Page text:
This year, the German Agricultural Society (DLG) awarded GRIMME, sister company of Spudnik, with a Silver Innovation Award for its new self-propelled four-row potato harvester. Ventor 4150 is the company’s first four-row, self-propelled harvester based on the side elevator concept, said product manager Dirk-Jan Stapel. European farmers, he noted, were looking for a machine that could gently harvest smaller potatoes quickly and efficiently. They also wanted a machine that wouldn’t exceed 3.5 metres in width, as most European roads are quite narrow. Stapel said Ventor 4150 could be a fit for some Canadian farmers, particularly those who are looking for high output for small potatoes.

The second harvester launched at Agritechnica was AVR’s Spirit 5200, a machine designed with simplicity in mind. The two-row trailed harvester is simple, functional and has a good price point, said Edwin Rood, business development manager at AVR.

Some growers, he said, find hydraulics complicated, which is why this model was designed with an almost completely mechanical drive. “Some people prefer simple without sacrificing quality,” said Rood.

Although not new to the market, tillage equipment company Lemken offers Karat 9, which has been surprisingly popular with potato farmers. P.E.I. potato farmers, said Lemken’s Laurent Letzter, are particularly drawn to the Karat 9 because it protects soil from erosion, which is certainly a major concern for farmers in that region.

In just a single pass, Karat can replace the plow as well as prepare the seedbed, while firming and levelling the soil with packing rollers. Letzter said this helps prevent soil erosion, seal in moisture and ensure strong root development. When using the Karat 9 on fields, he said potato growers have noticed more intense germination and bigger potato tops, which often result in higher yields.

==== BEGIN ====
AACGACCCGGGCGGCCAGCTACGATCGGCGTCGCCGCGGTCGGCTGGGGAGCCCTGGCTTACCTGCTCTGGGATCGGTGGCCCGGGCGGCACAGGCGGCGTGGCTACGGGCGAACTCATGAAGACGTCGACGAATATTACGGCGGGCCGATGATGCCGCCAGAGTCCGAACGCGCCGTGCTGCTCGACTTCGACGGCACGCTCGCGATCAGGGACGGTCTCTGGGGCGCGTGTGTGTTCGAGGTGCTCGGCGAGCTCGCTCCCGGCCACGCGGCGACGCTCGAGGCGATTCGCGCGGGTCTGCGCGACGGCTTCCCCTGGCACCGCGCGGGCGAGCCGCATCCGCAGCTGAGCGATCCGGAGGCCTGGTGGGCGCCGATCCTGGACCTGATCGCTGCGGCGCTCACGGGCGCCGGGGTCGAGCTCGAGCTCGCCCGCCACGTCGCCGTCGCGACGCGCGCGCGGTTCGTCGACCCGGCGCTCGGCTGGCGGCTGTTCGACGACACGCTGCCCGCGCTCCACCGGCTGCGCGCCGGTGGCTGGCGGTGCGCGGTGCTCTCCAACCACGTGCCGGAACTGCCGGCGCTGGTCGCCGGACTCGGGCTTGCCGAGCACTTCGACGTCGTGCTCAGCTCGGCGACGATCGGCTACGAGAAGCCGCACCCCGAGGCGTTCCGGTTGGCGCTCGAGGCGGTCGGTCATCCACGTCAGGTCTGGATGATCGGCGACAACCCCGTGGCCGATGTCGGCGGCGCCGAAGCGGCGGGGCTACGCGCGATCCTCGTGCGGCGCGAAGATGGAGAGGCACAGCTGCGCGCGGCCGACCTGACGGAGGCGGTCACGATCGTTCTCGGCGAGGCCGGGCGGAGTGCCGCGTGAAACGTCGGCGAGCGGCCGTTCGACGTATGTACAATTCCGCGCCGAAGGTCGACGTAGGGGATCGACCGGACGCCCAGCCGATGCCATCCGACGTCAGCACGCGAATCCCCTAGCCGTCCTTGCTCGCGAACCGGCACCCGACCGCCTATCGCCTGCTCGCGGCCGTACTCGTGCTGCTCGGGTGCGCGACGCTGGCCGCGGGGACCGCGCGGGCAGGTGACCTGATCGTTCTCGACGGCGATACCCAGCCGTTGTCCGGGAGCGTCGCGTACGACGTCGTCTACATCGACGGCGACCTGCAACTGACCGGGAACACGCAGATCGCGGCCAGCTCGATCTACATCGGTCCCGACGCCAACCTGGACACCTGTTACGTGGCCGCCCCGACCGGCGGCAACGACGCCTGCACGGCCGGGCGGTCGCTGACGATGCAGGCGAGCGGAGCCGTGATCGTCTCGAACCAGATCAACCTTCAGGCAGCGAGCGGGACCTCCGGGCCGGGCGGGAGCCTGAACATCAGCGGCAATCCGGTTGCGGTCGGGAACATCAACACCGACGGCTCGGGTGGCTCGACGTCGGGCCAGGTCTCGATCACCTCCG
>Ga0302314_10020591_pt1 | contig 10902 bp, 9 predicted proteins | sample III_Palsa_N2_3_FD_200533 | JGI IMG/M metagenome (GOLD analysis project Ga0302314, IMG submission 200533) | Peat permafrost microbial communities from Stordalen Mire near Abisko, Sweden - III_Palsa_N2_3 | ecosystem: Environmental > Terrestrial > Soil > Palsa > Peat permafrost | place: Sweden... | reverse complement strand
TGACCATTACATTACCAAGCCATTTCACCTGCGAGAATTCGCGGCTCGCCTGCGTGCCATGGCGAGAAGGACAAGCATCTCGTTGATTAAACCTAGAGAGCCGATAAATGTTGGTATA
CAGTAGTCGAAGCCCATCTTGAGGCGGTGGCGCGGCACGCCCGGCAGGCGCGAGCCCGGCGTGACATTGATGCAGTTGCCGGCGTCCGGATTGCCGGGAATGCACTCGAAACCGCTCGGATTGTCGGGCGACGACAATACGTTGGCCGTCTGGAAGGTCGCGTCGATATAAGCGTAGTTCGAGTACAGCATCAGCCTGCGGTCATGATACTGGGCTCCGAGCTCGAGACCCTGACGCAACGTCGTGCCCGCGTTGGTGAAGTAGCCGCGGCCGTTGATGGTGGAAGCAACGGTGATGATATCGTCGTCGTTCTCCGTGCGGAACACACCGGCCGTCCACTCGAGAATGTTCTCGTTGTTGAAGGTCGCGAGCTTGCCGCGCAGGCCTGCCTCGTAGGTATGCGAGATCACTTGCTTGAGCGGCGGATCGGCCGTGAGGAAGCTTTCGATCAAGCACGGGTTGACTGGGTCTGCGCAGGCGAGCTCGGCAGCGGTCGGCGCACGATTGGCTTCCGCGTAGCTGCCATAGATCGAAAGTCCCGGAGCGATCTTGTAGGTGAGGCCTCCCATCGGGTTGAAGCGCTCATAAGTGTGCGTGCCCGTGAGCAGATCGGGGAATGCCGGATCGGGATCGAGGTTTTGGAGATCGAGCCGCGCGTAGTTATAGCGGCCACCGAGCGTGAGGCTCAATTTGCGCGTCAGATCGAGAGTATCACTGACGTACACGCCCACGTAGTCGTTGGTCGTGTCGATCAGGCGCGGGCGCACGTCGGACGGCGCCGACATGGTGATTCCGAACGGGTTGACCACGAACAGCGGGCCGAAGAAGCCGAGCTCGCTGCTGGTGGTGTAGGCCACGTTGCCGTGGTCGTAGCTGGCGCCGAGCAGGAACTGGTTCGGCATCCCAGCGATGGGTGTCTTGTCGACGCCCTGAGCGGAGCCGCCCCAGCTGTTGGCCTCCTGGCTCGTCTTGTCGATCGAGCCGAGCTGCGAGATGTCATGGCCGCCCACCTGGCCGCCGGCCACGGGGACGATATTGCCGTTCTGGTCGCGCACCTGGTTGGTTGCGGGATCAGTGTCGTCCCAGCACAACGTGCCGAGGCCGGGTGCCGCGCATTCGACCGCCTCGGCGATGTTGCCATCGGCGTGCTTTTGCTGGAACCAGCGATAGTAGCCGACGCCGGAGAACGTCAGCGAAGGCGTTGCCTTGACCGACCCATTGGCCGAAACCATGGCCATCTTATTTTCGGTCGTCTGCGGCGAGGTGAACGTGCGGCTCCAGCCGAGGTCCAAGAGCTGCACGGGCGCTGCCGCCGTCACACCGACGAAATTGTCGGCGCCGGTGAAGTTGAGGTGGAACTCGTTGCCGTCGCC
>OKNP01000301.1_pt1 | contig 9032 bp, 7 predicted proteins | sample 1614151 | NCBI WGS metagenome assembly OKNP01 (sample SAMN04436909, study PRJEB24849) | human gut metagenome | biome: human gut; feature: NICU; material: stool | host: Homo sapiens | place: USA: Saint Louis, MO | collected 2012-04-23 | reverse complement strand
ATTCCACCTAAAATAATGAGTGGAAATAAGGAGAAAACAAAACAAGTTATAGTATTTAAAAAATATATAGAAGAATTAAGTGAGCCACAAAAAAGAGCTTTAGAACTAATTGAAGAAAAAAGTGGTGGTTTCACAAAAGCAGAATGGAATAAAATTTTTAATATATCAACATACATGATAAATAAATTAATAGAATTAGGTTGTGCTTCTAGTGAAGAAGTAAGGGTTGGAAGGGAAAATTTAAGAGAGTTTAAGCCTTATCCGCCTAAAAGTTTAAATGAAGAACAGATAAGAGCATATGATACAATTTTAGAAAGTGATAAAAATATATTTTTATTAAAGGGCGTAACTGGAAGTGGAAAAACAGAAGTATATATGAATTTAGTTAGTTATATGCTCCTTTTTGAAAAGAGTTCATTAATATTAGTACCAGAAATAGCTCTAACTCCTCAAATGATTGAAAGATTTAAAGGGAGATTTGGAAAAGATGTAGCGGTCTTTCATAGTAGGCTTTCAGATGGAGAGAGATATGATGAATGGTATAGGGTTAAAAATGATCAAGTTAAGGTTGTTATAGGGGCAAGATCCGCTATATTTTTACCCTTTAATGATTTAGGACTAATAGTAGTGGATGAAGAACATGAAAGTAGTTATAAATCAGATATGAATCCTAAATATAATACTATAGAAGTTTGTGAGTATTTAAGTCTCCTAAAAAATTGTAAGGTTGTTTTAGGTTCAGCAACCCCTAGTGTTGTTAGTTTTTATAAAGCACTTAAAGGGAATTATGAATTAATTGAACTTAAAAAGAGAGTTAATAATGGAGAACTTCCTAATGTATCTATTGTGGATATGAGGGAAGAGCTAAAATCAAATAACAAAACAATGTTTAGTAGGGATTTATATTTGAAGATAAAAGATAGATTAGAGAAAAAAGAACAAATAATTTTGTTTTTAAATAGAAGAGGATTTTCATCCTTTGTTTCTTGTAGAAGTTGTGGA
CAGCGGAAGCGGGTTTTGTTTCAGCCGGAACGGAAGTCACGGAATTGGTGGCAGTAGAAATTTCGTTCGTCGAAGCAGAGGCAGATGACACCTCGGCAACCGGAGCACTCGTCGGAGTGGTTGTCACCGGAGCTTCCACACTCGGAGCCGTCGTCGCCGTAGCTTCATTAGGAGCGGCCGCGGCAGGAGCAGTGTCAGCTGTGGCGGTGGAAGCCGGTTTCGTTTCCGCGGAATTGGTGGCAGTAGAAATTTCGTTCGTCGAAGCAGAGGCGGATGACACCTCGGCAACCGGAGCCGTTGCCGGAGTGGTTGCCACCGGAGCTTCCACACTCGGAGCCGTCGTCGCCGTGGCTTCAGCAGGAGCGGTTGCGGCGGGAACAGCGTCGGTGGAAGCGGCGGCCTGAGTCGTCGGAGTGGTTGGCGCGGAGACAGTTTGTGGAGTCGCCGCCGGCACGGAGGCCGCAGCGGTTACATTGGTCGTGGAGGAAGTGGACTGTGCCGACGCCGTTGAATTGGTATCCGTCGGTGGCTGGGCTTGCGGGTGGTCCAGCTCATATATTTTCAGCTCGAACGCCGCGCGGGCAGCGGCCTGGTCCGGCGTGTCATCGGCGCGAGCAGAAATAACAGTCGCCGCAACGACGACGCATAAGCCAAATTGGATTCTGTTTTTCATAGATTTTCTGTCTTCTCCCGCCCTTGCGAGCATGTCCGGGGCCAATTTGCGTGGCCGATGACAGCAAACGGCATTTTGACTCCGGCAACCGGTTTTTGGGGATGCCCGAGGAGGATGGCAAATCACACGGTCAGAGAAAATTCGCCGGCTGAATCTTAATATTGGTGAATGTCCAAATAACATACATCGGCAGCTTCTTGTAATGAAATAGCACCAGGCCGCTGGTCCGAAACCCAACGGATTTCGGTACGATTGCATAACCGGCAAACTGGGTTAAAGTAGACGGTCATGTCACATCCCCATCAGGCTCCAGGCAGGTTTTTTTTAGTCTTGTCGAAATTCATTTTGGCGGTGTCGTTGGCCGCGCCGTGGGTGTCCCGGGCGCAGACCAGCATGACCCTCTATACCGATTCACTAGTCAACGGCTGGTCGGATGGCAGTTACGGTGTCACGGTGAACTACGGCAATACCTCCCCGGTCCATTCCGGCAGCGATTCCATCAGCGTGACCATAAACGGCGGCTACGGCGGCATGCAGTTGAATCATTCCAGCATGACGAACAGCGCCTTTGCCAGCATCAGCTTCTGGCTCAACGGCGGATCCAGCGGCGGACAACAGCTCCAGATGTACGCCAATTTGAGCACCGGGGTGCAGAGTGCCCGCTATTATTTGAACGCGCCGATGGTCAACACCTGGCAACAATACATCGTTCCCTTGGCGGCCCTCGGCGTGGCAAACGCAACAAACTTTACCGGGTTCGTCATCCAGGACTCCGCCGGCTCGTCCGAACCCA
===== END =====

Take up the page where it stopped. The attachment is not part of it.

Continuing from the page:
Amazone offers sprayer technology it thinks is a perfect fit for Canadian potato farmers. The UX 01 sprayer, said Frederike Kregel, product marketer, is a trailed sprayer that offers exactly the same innovative technology as the self-propelled sprayers, including an operation centre, automatic cleaning program and boom technology.

“The new UX 01 is very efficient,” said Kregel. “We can offer different tank sizes, from 4,200 litres up to 1,200 litres. The big tank is an opportunity to do the job with one person.”

The big draw for UX 01 is the completely electronic operation centre with the Comfort Package plus. All models with Comfort-Pack plus are equipped with a display for machine control. “The actuation of the spray agent circuit is then carried exclusively out via this touchscreen display which also functions perfectly even when using gloves, said Kregel. “The user just selects the desired function and the sprayer adjusts itself automatically.”